Vice President Visits Jacksonville, Emphasizes Importance Of Getting Vaccinated
Before traveling to the FEMA-run Gateway Town Center vaccination center, the vice president praised the state for lowering the age to get a COVID vaccination to 50.
Vice President Kamala Harris on Monday visited Jacksonville, where she visited the city's federally run COVID-19 vaccine distrbution site and touted the benefits of the recently passed $1.9 trillion American Rescue Plan with a visit to a local food bank.
"We're going to be here visiting a vaccination site saying, 'Look everybody ... when it's your turn go and get vaccinated,' and that's the message of the day and that should be the message everyday, including reminding folks to wear a mask and wash their hands and social distance," the vice president said.
Before traveling to the FEMA-run Gateway Town Center vaccination center, she praised the state for lowering the age to get a vaccination to 50.
"If you get vaccinated when it's your turn you are much more likely to avoid contracting COVID, much less having severe symptoms or hospitalization or death," she said.
The FEMA site visit was followed by a listening session with Florida leaders at Feeding Northeast Florida, the region's largest nonprofit food bank and hunger relief network.
Florida Commissioner of Agriculture and Consumer Services Nikki Fried told the vice president that 40% of black families and 39% of Hispanic families in the area are experiencing chronic hunger.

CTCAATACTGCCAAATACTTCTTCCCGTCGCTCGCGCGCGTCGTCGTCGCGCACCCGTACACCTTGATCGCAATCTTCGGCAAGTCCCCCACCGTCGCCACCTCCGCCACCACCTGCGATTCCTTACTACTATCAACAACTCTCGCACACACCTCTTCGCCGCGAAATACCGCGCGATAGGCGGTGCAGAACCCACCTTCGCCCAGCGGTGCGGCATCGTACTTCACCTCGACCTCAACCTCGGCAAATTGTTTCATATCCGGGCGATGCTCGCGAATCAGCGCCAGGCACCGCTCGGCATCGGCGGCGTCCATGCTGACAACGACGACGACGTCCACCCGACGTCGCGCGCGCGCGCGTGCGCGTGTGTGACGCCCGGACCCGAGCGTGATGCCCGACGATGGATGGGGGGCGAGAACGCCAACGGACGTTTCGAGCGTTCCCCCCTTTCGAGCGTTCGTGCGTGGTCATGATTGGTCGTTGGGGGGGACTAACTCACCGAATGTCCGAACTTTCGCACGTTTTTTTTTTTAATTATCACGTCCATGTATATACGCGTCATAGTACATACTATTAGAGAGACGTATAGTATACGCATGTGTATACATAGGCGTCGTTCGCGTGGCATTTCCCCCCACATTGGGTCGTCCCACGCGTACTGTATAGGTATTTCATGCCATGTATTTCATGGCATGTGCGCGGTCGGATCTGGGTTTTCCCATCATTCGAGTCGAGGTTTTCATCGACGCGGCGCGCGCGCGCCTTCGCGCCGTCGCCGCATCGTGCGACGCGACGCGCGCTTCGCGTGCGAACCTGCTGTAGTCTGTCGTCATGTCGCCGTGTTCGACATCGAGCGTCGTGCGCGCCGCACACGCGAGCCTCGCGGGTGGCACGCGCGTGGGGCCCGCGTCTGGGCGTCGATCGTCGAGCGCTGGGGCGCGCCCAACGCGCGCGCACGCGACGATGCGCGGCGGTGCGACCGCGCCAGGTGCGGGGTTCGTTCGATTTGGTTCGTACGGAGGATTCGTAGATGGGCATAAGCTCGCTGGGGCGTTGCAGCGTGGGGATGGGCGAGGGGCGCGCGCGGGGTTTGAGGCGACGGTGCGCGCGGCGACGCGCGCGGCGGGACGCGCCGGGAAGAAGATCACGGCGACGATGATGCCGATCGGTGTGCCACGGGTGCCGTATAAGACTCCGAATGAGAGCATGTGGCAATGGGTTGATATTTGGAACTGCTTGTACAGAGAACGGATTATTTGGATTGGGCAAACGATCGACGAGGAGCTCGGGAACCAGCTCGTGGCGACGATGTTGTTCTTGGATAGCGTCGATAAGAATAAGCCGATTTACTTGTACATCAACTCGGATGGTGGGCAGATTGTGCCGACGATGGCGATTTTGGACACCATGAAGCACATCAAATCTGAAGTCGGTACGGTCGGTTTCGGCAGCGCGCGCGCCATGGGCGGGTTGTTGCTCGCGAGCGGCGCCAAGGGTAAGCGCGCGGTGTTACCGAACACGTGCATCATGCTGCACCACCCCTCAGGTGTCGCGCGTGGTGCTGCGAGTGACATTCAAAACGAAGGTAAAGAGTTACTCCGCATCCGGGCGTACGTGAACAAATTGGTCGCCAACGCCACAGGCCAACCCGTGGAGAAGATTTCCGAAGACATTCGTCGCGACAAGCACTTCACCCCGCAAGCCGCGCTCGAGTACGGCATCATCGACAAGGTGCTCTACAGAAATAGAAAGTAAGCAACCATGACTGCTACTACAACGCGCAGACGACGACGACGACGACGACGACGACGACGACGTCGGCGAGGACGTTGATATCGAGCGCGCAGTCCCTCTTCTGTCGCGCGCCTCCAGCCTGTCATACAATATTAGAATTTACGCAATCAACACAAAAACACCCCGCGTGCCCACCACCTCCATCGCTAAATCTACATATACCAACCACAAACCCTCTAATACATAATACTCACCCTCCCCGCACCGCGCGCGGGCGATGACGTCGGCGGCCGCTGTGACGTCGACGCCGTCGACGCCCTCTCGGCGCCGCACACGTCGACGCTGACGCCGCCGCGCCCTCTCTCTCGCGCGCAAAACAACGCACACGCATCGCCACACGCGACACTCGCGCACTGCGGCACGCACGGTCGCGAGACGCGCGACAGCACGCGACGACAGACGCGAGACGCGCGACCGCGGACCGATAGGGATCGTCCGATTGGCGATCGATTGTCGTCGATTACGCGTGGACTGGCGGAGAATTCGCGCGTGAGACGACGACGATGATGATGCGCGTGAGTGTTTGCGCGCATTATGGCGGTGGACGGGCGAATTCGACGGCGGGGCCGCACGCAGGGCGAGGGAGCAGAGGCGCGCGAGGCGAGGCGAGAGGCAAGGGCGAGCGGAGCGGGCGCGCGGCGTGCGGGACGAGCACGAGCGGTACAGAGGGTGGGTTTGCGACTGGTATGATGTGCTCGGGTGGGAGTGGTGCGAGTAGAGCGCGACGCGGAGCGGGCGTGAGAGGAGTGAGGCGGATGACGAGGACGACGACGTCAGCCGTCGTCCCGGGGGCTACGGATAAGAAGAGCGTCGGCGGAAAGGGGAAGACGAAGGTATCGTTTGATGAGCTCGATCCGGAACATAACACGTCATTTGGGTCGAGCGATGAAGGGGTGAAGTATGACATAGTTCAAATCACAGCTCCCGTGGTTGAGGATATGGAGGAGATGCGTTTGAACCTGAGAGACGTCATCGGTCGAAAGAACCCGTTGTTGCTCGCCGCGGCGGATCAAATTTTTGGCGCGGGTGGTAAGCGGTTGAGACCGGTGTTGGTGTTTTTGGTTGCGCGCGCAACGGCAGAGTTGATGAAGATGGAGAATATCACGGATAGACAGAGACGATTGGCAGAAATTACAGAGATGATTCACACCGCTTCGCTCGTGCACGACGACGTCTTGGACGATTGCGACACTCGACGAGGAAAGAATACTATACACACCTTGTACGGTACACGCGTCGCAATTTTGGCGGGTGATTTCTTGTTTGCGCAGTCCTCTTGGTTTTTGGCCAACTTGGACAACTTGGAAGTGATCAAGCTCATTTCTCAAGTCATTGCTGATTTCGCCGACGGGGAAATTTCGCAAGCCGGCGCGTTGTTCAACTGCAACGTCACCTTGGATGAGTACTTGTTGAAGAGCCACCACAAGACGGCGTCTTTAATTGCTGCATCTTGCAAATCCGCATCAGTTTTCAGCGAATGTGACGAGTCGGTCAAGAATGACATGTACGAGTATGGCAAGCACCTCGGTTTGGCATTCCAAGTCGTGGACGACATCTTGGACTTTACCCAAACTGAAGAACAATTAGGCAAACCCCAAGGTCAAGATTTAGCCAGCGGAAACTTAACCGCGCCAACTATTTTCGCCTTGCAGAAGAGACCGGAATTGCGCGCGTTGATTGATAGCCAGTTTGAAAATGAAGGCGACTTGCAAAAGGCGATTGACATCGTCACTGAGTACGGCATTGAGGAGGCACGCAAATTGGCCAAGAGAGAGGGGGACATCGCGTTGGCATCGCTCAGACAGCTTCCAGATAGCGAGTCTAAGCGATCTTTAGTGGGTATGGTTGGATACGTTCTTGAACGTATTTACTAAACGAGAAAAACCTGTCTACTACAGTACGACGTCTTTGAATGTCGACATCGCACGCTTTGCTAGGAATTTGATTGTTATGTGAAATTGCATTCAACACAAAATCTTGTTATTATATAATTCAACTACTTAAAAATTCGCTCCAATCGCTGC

Harris responded, saying that "the work that we did on the American Rescue Plan was designed with you mind."
Harris and President Joe Biden have been traveling the country to promote aspects of the coronavirus stimulus plan.
Her husband, Doug Emhoff, accompanied by U.S. Secretary of Agriculture Tom Vilsack and Rep. Cindy Axne, an Iowa Democrat, toured the Food Bank of Iowa, near Des Moines. Tuesday, President Biden is going to Ohio to showcase health insurance cost cuts in the plan.
Gov. Ron DeSantis is already making plans for Florida’s share of the stimulus money. Last week, he pitched plans to use nearly half of the money coming to Florida from the package to bulk up infrastructure, bolster efforts to fight rising sea levels, fix the troubled unemployment system and provide first responders with $1,000 bonuses for their work during the past year.
Fried, U.S. Rep. Al Lawson, Mayor Lenny Curry and FEMA regional lead Bob Spence greeted Harris at the airport as she stepped off Air Force Two.
Information from the Associated Press was used in this report.